By CARA WIETSTOCK
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Legalization movements often have opponents. These groups and individuals sometimes argue that cannabis dispensaries bring crime and vandals, lowering home values.
But new research from Real Estate Witch shows that theory may not have merit. In fact, 2023 data shows that homes in states with legal cannabis saw a greater increase in home values compared to states without adult use.
Real Estate Witch is a publication owned by Clever Real Estate that features real estate advice for home buyers. In partnership with Leafly, Real Estate Witch analyzed home value data in the U.S. from 2014 to 2023. They used dispensary data from Leafly and home value information from Zillow. The Motley Fool and DISA Global Solutions compliance services company provided U.S. cannabis legalization information.
It is worth noting that various factors contribute to home value outside of whether or not cannabis is legal. A lack of available houses for sale can increase pricing. The noise pollution, schools, parks, and crime rates of specific towns can also play a role.
Adult-use cannabis is currently legal in 23 states and Washington D.C. In these states, home
values have climbed an average of $185,075. Those that haven’t legalized saw an increase of $136,092. Homes in recreational states have an average cost of approximately $417,625, 41 percent higher than those in states without adult-use cannabis programs.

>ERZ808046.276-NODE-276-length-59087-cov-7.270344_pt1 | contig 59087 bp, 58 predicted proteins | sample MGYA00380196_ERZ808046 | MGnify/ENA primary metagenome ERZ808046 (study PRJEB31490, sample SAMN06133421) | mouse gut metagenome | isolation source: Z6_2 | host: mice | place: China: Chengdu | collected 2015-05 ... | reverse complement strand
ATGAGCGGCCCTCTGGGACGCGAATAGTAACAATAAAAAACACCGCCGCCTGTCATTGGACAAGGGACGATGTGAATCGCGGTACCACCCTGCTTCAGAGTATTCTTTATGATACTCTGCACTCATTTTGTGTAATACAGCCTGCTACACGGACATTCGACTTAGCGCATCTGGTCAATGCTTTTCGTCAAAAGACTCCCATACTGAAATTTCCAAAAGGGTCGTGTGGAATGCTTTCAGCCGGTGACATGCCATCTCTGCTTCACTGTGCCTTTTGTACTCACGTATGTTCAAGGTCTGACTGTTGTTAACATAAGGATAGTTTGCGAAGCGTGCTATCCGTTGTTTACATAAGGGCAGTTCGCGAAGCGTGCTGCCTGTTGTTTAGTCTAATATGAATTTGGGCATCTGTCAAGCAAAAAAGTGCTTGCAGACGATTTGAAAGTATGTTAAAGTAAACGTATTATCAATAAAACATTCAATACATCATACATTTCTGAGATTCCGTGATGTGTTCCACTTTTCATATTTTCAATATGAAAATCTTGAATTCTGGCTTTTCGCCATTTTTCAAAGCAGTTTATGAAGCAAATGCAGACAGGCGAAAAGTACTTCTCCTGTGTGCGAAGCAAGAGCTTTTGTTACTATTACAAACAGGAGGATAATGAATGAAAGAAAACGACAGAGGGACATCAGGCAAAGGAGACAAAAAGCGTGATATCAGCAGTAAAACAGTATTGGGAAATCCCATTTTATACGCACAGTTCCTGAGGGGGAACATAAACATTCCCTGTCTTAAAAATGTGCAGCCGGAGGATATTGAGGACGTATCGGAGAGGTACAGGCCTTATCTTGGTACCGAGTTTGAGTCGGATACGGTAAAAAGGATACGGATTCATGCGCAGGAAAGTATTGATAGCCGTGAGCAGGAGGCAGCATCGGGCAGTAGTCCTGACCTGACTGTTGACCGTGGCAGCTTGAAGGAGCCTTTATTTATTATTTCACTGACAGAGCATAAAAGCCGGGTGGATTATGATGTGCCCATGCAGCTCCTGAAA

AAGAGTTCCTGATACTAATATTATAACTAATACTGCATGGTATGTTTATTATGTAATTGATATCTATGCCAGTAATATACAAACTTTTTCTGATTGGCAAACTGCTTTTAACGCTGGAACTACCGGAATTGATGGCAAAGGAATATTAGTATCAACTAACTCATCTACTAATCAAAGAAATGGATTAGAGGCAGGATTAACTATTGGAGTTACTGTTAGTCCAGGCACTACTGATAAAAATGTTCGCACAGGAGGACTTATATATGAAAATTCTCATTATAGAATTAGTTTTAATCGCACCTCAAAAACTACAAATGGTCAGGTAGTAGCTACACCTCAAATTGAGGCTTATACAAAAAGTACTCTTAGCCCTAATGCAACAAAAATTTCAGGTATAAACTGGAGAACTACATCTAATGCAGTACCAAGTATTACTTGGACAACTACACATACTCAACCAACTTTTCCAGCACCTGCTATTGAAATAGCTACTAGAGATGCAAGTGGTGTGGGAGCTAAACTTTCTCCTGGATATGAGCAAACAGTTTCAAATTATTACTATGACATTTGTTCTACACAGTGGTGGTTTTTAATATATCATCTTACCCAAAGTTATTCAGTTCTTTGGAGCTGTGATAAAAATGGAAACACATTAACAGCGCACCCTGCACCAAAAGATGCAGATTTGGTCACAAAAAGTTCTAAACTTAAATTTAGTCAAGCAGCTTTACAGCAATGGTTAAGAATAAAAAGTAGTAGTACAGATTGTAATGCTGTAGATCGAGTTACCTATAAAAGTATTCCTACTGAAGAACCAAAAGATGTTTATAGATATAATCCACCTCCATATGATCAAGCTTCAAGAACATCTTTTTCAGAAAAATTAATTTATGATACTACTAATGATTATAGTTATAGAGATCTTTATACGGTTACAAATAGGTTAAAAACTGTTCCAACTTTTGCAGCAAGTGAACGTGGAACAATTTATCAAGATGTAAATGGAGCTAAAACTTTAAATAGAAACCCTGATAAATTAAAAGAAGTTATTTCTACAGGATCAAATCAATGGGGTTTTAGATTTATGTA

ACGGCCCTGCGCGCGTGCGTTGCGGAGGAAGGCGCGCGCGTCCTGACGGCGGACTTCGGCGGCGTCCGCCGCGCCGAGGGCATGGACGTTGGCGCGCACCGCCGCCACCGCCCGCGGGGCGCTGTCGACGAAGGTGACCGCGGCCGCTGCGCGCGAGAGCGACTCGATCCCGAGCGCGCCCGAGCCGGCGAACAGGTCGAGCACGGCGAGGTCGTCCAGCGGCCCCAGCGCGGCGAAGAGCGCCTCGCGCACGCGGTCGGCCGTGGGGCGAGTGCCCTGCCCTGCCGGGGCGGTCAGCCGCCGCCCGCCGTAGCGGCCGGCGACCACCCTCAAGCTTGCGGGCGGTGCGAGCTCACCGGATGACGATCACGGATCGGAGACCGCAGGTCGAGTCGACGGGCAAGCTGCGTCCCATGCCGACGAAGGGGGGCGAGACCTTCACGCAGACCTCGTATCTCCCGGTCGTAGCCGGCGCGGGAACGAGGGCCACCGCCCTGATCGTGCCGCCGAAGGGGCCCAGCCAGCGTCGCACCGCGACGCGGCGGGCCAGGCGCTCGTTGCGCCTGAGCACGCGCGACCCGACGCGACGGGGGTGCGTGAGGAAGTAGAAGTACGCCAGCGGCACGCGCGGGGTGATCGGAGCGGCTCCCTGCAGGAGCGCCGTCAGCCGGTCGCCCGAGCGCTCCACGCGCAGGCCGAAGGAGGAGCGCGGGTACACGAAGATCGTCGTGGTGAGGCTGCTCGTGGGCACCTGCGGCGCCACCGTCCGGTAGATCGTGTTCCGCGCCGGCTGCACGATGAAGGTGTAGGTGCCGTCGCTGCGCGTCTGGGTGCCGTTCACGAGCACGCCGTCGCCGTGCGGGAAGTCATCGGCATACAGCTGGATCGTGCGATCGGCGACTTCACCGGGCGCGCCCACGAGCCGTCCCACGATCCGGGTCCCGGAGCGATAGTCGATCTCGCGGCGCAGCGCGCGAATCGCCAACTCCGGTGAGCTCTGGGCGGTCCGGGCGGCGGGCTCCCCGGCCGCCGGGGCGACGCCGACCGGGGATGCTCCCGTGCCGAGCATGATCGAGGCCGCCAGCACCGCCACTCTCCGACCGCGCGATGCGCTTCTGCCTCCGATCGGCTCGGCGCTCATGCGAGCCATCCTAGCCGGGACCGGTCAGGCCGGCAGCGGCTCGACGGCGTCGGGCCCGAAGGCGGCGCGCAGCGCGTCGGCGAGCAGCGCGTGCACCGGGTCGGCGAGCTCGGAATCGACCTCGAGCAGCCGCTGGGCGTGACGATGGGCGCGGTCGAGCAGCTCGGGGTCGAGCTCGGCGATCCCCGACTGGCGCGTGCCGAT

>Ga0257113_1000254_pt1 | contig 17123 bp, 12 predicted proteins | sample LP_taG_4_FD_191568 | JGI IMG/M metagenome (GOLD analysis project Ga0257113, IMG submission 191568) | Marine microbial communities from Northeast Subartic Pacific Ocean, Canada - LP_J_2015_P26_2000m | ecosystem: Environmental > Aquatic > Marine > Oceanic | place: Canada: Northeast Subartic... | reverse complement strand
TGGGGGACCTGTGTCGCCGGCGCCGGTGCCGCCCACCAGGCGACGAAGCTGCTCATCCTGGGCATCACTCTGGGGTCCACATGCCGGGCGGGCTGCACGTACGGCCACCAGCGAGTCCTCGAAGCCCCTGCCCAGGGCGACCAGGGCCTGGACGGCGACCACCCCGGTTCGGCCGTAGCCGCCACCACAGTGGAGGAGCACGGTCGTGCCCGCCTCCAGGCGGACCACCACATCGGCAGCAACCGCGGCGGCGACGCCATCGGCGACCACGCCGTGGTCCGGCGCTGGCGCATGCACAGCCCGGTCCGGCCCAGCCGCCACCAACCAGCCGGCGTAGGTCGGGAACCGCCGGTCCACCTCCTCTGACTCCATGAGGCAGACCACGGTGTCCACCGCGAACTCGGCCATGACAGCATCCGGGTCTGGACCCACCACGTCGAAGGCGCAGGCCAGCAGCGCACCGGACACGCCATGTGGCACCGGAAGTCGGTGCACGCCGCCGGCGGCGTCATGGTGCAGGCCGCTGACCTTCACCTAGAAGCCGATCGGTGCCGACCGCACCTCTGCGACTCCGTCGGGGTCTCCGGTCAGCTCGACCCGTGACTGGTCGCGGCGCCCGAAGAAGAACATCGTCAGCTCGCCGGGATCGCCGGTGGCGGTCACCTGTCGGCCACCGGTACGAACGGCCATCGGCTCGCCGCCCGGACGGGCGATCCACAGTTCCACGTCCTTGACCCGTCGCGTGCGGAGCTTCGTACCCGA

Seven of the top ten states with the highest increase in home value in 2023 have legal weed, and two have medical programs. The only state in the top ten with absolutely no cannabis access is Idaho. Interestingly, most analyses of migration to Idaho in the last few years show that people are moving from states with legal weed, like California, Arizona, Washington, and Colorado.
The study lumped medical-only states into the “without legal cannabis” group. Getting granular with it, states with medical cannabis also saw an increase of $29,289 more in home value compared to those without adult use or medical access. The typical cost to buy a house in medical states is 21 percent higher than those without.
Real Estate Witch also revealed that private real estate in cities that opt into having dispensaries is more expensive than localities that opt out of having cannabis businesses in city limits.
Regulations in some states grant city and county governments from barring cannabis businesses from operating there. But those elected officials may reconsider. Homes in cities with recreational dispensaries saw a $67,359 increase in property value compared to places where dispensaries are banned.
Turns out that bolstering creativity and potential medicinal value aren’t the only possible benefits of cannabis. Legalization could mean a higher home value, especially for those who live in a city with dispensaries. It looks like voters in states without adult-use programs just got more incentive to consider pushing for policy updates.